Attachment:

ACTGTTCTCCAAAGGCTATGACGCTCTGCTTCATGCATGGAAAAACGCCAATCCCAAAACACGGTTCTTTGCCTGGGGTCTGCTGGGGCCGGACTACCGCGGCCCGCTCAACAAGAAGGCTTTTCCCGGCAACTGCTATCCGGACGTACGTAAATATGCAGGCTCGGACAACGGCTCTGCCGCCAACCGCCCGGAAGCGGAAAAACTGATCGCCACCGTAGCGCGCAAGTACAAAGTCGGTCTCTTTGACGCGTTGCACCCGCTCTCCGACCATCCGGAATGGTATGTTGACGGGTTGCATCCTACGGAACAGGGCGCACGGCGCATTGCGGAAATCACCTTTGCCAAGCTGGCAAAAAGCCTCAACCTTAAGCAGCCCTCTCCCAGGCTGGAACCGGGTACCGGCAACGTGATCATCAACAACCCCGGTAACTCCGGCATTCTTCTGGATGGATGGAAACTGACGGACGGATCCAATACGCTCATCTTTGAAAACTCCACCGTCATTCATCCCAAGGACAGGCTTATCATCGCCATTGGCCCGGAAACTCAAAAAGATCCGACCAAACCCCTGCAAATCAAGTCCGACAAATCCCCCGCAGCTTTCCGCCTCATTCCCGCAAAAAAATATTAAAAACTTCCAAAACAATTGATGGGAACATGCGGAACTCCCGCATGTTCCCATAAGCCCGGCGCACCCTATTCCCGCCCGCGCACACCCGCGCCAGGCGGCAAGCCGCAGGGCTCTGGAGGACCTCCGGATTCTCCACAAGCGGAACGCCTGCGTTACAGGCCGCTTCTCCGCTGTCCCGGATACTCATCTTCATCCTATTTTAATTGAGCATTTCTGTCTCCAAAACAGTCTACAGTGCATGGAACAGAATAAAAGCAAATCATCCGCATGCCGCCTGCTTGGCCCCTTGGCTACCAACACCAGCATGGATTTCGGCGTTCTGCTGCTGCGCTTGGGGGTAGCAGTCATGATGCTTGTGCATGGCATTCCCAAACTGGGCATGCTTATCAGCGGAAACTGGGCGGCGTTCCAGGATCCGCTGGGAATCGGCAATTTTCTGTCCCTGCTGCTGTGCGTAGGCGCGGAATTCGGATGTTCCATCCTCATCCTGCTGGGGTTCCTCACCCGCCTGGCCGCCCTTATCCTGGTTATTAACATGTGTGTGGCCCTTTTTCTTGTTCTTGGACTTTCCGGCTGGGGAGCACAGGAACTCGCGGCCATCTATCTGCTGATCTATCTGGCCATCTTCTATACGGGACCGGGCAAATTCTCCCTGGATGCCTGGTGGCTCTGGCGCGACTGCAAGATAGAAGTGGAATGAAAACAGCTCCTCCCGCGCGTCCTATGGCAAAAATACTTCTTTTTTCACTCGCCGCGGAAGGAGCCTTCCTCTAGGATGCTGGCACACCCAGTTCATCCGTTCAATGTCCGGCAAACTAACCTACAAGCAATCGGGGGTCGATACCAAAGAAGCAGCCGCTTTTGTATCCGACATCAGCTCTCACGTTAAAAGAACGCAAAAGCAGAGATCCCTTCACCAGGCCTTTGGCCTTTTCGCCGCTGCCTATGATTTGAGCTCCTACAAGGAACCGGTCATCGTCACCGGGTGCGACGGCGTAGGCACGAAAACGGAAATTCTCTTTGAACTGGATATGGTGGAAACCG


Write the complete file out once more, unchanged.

ACTGTTCTCCAAAGGCTATGACGCTCTGCTTCATGCATGGAAAAACGCCAATCCCAAAACACGGTTCTTTGCCTGGGGTCTGCTGGGGCCGGACTACCGCGGCCCGCTCAACAAGAAGGCTTTTCCCGGCAACTGCTATCCGGACGTACGTAAATATGCAGGCTCGGACAACGGCTCTGCCGCCAACCGCCCGGAAGCGGAAAAACTGATCGCCACCGTAGCGCGCAAGTACAAAGTCGGTCTCTTTGACGCGTTGCACCCGCTCTCCGACCATCCGGAATGGTATGTTGACGGGTTGCATCCTACGGAACAGGGCGCACGGCGCATTGCGGAAATCACCTTTGCCAAGCTGGCAAAAAGCCTCAACCTTAAGCAGCCCTCTCCCAGGCTGGAACCGGGTACCGGCAACGTGATCATCAACAACCCCGGTAACTCCGGCATTCTTCTGGATGGATGGAAACTGACGGACGGATCCAATACGCTCATCTTTGAAAACTCCACCGTCATTCATCCCAAGGACAGGCTTATCATCGCCATTGGCCCGGAAACTCAAAAAGATCCGACCAAACCCCTGCAAATCAAGTCCGACAAATCCCCCGCAGCTTTCCGCCTCATTCCCGCAAAAAAATATTAAAAACTTCCAAAACAATTGATGGGAACATGCGGAACTCCCGCATGTTCCCATAAGCCCGGCGCACCCTATTCCCGCCCGCGCACACCCGCGCCAGGCGGCAAGCCGCAGGGCTCTGGAGGACCTCCGGATTCTCCACAAGCGGAACGCCTGCGTTACAGGCCGCTTCTCCGCTGTCCCGGATACTCATCTTCATCCTATTTTAATTGAGCATTTCTGTCTCCAAAACAGTCTACAGTGCATGGAACAGAATAAAAGCAAATCATCCGCATGCCGCCTGCTTGGCCCCTTGGCTACCAACACCAGCATGGATTTCGGCGTTCTGCTGCTGCGCTTGGGGGTAGCAGTCATGATGCTTGTGCATGGCATTCCCAAACTGGGCATGCTTATCAGCGGAAACTGGGCGGCGTTCCAGGATCCGCTGGGAATCGGCAATTTTCTGTCCCTGCTGCTGTGCGTAGGCGCGGAATTCGGATGTTCCATCCTCATCCTGCTGGGGTTCCTCACCCGCCTGGCCGCCCTTATCCTGGTTATTAACATGTGTGTGGCCCTTTTTCTTGTTCTTGGACTTTCCGGCTGGGGAGCACAGGAACTCGCGGCCATCTATCTGCTGATCTATCTGGCCATCTTCTATACGGGACCGGGCAAATTCTCCCTGGATGCCTGGTGGCTCTGGCGCGACTGCAAGATAGAAGTGGAATGAAAACAGCTCCTCCCGCGCGTCCTATGGCAAAAATACTTCTTTTTTCACTCGCCGCGGAAGGAGCCTTCCTCTAGGATGCTGGCACACCCAGTTCATCCGTTCAATGTCCGGCAAACTAACCTACAAGCAATCGGGGGTCGATACCAAAGAAGCAGCCGCTTTTGTATCCGACATCAGCTCTCACGTTAAAAGAACGCAAAAGCAGAGATCCCTTCACCAGGCCTTTGGCCTTTTCGCCGCTGCCTATGATTTGAGCTCCTACAAGGAACCGGTCATCGTCACCGGGTGCGACGGCGTAGGCACGAAAACGGAAATTCTCTTTGAACTGGATATGGTGGAAACCG